My name is Steve Mitchell and I write about marine electronics, technology, and internet connectivity. You can join my newsletter and get access to new articles and tidbits, check out my current boat Rendezvous, or just learn more about me and the site.

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Latest Articles

AIS receiver

I was going through a major overhaul on my navigation system and decided to install an AIS receiver. There are only a few of them out there, and some of them are way overpriced for the featureset. After reviewing a bunch of online reviews, I choose the Smart Radio SR162 and the Smart Radio VHF Antenna Splitter both sold by Milltech Marine in the U.S. After a few questions to the folks at Milltech, who answered same-day with detailed technical information, and copies of the newest manuals, plus some tips, I ordered it direct.I chose the SR162 over the SR161 since I sail and motor in a congested, busy area, and want the assurance of both A and B channels used for AIS being caught by my systems. The SR161 only listens to the A channel, which limits the amount of boats it “hears” in busy areas. The manual online…

Garmin GPSMAP 5208 Chartplotter

Part of my navigation systems overhaul was to replace my handheld Garmin 76C GPS with something larger and more reliable, fixed mounted, that could drive my autopilot and allow me to see electronic maps as well as plot courses. At first, being in the computing industry for my day job, I started looking at a PC solution.  There’s lots of very well thought out software out there, and a lot of it doesn’t require expensive charts or hardware.  However, I was not comfortable trusting my entire navigation to a PC knowing what can happen to them both in general use, as well as on a boat.  One of the other concerning things was power draw.  Although a laptop can run and use a low wattage charger, I wasn’t thrilled about the prospect of inverters and such running all of the time to keep my navigation system going. In the end,…

Navigation system overhaul

I decided it was time to re-wire and re-tool my entire navigation system.  I’ve written articles on parts of each of these, and they’re linked below.  Here’s a general overview of what I had, and what I wanted to do.  I started with: Raymarine ST2000+ autopilot with wireless remote Tacktick wireless instruments for depth, speed, GPS, wind, compass, heading, including NMEA interface Handheld Garmin 76 GPS Uniden VHF radio with wireless remote None of the systems above really worked well together, other than the Tacktick instruments and the autopilot.  I used those two to sail a specific set degrees off of the wind when under sail.  The purpose this process was to increase the capabilities of the system, and make sure everything talked with everything else.I ended up with: Raymarine ST2000+ autopilot with wireless remote Tacktick wireless instruments for depth, speed, GPS, wind, compass, heading, including NMEA interface Uniden VHF…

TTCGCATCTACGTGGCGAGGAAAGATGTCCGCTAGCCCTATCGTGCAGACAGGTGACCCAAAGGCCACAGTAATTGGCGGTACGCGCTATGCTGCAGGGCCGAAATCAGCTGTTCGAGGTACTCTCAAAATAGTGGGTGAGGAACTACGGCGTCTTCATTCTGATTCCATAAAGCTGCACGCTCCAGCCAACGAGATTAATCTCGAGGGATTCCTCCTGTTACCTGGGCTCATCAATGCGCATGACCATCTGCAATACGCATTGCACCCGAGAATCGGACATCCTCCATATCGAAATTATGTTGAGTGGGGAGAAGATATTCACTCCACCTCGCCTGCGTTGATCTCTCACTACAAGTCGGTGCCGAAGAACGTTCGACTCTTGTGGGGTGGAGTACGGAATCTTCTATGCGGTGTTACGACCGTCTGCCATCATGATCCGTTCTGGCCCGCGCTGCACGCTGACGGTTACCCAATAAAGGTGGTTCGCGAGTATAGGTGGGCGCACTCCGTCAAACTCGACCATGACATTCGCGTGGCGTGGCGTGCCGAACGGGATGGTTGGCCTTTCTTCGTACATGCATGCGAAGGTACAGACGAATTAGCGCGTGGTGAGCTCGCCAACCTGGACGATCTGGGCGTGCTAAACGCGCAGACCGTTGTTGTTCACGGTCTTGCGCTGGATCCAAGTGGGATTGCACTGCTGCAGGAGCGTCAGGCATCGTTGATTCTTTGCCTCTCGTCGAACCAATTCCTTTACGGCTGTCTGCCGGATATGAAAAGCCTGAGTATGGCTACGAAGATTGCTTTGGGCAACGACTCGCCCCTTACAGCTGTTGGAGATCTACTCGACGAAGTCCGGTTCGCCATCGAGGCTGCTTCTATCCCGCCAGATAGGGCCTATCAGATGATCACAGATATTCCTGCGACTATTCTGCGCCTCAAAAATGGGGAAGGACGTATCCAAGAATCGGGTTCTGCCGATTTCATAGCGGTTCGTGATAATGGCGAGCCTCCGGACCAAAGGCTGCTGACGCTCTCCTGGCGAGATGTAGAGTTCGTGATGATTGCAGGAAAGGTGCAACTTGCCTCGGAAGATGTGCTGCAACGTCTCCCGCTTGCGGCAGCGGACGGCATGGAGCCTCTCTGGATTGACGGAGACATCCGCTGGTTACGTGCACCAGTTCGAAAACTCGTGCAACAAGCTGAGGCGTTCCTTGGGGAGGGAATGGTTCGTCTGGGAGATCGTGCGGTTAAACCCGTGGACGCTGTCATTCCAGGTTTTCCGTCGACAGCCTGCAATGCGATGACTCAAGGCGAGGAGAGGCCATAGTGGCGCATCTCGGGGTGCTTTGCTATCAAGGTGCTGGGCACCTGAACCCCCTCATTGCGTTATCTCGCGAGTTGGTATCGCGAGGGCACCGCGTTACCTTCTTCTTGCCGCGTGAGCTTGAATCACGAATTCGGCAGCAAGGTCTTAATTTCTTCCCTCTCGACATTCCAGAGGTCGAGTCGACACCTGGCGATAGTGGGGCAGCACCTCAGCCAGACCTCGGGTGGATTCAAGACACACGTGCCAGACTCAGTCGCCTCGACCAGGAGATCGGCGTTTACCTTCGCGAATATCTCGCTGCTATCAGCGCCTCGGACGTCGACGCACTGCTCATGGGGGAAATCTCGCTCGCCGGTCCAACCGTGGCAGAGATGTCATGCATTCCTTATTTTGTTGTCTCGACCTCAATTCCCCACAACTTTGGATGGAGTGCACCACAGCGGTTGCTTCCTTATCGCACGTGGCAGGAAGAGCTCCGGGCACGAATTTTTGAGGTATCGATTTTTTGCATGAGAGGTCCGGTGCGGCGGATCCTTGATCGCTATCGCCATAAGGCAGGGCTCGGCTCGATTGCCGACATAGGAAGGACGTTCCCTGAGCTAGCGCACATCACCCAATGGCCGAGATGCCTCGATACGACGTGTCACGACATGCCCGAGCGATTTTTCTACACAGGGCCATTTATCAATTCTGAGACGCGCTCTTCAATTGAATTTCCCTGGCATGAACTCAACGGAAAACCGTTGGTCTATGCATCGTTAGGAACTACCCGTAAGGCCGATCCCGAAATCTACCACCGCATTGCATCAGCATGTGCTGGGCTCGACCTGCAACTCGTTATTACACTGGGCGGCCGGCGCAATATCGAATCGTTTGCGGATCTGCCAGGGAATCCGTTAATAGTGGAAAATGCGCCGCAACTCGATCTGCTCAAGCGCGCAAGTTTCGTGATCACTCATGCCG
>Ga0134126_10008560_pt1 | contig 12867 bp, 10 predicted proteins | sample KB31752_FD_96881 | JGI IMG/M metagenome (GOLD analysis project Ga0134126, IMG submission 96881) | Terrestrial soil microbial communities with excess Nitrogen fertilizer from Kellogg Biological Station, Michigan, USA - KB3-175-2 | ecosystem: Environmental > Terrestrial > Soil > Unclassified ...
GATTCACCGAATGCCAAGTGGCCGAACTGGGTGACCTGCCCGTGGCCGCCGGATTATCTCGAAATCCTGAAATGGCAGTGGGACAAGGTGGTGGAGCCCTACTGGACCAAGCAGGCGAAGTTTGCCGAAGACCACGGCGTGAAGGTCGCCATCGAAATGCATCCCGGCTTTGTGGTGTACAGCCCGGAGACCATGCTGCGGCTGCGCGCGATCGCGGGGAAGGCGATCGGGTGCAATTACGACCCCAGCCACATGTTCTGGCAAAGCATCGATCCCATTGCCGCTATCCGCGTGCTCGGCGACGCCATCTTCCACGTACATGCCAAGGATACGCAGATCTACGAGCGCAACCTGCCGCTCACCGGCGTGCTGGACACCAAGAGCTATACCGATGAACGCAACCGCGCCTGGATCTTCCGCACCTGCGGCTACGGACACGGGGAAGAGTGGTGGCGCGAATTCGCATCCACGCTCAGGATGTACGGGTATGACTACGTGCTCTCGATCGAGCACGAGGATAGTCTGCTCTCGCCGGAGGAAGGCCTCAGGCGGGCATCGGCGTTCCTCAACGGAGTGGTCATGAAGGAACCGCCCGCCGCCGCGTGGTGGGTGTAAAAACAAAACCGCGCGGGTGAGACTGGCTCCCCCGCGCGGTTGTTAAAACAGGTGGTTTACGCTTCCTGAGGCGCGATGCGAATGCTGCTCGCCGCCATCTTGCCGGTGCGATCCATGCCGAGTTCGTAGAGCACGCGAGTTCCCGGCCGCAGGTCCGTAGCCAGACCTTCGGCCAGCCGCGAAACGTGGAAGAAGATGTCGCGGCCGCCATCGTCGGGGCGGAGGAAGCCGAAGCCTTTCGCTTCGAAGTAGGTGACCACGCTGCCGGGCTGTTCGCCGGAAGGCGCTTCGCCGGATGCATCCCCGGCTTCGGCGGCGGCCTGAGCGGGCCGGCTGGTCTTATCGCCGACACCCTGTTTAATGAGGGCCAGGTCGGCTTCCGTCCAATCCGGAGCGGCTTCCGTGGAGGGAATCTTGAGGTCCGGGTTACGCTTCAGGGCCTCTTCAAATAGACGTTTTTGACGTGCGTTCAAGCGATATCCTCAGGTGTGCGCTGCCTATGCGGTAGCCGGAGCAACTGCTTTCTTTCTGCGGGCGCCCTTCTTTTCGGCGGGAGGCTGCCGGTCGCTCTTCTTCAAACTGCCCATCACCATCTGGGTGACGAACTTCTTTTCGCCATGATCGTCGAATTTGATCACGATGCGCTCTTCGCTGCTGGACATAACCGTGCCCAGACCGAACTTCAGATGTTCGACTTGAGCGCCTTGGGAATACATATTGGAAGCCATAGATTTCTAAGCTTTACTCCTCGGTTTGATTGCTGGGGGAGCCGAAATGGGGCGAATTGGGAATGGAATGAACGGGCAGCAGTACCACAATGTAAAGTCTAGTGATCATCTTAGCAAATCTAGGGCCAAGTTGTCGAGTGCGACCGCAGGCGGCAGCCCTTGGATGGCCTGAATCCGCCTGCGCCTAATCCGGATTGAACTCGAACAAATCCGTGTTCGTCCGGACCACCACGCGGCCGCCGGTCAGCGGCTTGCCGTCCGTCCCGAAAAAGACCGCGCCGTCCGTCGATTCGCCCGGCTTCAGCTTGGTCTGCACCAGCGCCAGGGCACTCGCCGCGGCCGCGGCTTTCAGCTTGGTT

Coastal Explorer

I was looking for PC based navigation software – there’s a lot of choices out there.  Eventually after reviewing over 50 of them, I found one that had all of the options I wanted, was very well written, and had lots of good reviews online – Costal Explorer by Rose Point Systems. The program itself is moderately priced, and will run on most modern Windows operating systems.  Being a Mac user myself, I also have it running in a virtual machine without any problems.  The interface is well designed, which is one of my biggest complaints about all of the other options.  Rose Point thought a lot about this area, and it really sets their product apart from others out there. Maps are available online for free from NOAA – links are provided within the software. If you want to review the features, head over to Rose Point Systems website…

New cabin lights

My existing cabin lights were in need of being replaced.  They were a mixed match of various manufacturers, mostly halogen, and very good at sucking a lot of power.  A couple were older flourescent lights that didn’t work at all.  All of the halogen lights got too hot to touch in about 5 minutes, and while they provided a lot of light, they were mostly reading or spot lights, so the remainder of the cabin was relatively dark. I wanted to use both LED and flourescent lights in my new design for power saving purposes, and I wanted the majority of them to be able to switch from normal cabin lighting mode to night vision mode.  I ended up with three different types of lights based on needs: Adjustable LED light with both white and red color for reading/nav area LED Reading light for reading area Flourescent and LED light…

Uniden UM625CBK VHF radio

Most people have a decent VHF radio on their boat – it’s pretty standard equipment for everyone.  My current radio was going bad, and really didn’t have the features I needed for saftey reasons.  I went out to investigate some of the newer features of the radios out there, specifically: DSC – digital selective callingGPS – interfaces with on-board GPS for location information and when distress calls are made/come inExternal mic/handheldsDistress calls I am a “no wires” kind of guy, and one of my initial criteria was that the external mic/handheld must not have a hardwire connection to the base unit.  That limited my choice to basically one major manufacturer – Uniden. I ended up reviewing solutions from Icom, Standard Horizon, and a few others, but kept coming back to the Uniden.  I ended up purchasing the Uniden UM625CBK with a WHAM x4 remote. Installation was straightforward and easy –…